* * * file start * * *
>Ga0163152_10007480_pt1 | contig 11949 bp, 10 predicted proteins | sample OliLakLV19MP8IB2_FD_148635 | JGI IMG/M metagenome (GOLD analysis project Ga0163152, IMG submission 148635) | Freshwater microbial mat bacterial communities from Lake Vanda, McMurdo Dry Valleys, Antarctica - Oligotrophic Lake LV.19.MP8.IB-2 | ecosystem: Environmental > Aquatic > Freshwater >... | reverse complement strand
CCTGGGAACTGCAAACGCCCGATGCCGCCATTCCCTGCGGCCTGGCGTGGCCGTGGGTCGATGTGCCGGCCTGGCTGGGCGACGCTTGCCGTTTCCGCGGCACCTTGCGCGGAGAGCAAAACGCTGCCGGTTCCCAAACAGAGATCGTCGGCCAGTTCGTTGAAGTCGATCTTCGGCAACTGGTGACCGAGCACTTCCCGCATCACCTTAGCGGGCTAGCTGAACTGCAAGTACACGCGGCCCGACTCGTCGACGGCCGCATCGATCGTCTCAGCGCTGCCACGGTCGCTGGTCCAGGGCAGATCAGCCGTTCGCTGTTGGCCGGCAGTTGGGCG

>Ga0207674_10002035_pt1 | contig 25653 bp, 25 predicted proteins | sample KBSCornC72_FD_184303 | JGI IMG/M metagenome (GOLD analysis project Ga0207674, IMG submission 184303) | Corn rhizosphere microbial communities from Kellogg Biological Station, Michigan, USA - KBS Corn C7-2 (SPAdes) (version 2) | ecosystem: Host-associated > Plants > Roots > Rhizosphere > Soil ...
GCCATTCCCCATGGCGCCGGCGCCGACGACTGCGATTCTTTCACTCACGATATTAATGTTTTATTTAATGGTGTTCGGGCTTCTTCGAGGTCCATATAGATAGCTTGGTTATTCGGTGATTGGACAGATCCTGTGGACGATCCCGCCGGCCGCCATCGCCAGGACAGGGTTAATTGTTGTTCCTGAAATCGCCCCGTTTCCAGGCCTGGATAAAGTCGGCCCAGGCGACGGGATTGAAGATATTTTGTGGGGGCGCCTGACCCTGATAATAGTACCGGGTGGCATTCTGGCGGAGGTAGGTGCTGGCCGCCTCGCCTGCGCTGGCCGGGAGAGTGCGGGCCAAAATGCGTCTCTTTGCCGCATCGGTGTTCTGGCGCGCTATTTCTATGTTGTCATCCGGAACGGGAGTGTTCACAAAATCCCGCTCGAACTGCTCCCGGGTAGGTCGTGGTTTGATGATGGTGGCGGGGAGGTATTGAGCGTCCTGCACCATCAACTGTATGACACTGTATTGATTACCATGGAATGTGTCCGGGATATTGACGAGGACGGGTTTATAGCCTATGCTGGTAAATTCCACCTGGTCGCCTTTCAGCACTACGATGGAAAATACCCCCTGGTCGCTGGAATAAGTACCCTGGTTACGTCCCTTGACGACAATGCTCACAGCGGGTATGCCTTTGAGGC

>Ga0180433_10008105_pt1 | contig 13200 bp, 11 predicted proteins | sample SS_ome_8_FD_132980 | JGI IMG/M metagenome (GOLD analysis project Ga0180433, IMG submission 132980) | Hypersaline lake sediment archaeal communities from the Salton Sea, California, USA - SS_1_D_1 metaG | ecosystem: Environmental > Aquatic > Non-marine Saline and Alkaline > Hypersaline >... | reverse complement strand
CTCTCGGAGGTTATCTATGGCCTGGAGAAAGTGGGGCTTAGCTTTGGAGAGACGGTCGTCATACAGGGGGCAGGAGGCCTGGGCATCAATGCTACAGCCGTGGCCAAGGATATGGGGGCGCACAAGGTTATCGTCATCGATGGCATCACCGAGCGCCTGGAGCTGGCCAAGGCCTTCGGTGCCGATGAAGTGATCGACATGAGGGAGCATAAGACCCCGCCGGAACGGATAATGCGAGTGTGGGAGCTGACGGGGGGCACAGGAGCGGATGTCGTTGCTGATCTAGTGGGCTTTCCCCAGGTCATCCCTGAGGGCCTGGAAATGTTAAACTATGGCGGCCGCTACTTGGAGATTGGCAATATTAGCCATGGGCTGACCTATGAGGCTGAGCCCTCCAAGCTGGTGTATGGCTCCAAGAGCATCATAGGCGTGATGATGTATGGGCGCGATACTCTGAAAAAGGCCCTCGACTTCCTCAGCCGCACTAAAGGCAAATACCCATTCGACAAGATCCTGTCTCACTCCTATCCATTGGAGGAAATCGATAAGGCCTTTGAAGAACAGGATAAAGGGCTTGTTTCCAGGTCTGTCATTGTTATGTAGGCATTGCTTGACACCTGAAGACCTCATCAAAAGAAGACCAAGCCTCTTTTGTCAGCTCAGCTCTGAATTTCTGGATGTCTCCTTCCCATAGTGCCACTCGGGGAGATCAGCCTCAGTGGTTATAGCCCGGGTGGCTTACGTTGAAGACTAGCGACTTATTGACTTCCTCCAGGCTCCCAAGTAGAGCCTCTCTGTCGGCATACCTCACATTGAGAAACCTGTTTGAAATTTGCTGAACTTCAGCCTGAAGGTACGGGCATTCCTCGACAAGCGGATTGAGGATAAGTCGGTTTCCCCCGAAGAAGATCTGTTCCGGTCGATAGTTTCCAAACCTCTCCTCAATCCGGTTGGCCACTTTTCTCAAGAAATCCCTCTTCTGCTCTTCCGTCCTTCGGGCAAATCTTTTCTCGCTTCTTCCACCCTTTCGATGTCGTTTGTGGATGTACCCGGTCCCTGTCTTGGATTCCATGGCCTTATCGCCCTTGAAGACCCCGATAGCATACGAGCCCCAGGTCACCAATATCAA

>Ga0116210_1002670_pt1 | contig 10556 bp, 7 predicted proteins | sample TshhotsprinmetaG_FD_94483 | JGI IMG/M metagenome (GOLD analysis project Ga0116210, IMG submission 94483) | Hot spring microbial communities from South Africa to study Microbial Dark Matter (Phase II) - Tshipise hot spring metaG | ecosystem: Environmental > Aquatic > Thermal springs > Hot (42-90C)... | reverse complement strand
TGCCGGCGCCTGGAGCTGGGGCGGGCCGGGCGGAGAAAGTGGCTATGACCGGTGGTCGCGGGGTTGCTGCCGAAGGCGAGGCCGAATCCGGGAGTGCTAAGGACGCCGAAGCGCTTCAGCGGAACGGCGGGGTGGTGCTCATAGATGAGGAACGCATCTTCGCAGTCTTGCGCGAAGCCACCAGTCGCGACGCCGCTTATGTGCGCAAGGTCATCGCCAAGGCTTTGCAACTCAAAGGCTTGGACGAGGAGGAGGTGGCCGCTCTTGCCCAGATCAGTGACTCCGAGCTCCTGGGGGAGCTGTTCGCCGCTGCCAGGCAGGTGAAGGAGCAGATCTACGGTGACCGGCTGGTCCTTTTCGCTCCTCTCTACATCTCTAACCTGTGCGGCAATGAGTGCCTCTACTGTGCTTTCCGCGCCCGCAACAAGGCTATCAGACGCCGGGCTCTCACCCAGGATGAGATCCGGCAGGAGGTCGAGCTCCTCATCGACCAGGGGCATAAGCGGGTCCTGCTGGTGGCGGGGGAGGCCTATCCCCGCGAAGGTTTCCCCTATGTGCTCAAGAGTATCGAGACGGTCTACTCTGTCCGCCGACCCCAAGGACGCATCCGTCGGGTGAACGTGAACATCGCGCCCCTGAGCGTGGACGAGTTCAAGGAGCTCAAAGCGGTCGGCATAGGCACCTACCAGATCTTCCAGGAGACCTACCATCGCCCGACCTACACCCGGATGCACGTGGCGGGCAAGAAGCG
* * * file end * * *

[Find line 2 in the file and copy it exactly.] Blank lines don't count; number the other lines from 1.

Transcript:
CCTGGGAACTGCAAACGCCCGATGCCGCCATTCCCTGCGGCCTGGCGTGGCCGTGGGTCGATGTGCCGGCCTGGCTGGGCGACGCTTGCCGTTTCCGCGGCACCTTGCGCGGAGAGCAAAACGCTGCCGGTTCCCAAACAGAGATCGTCGGCCAGTTCGTTGAAGTCGATCTTCGGCAACTGGTGACCGAGCACTTCCCGCATCACCTTAGCGGGCTAGCTGAACTGCAAGTACACGCGGCCCGACTCGTCGACGGCCGCATCGATCGTCTCAGCGCTGCCACGGTCGCTGGTCCAGGGCAGATCAGCCGTTCGCTGTTGGCCGGCAGTTGGGCG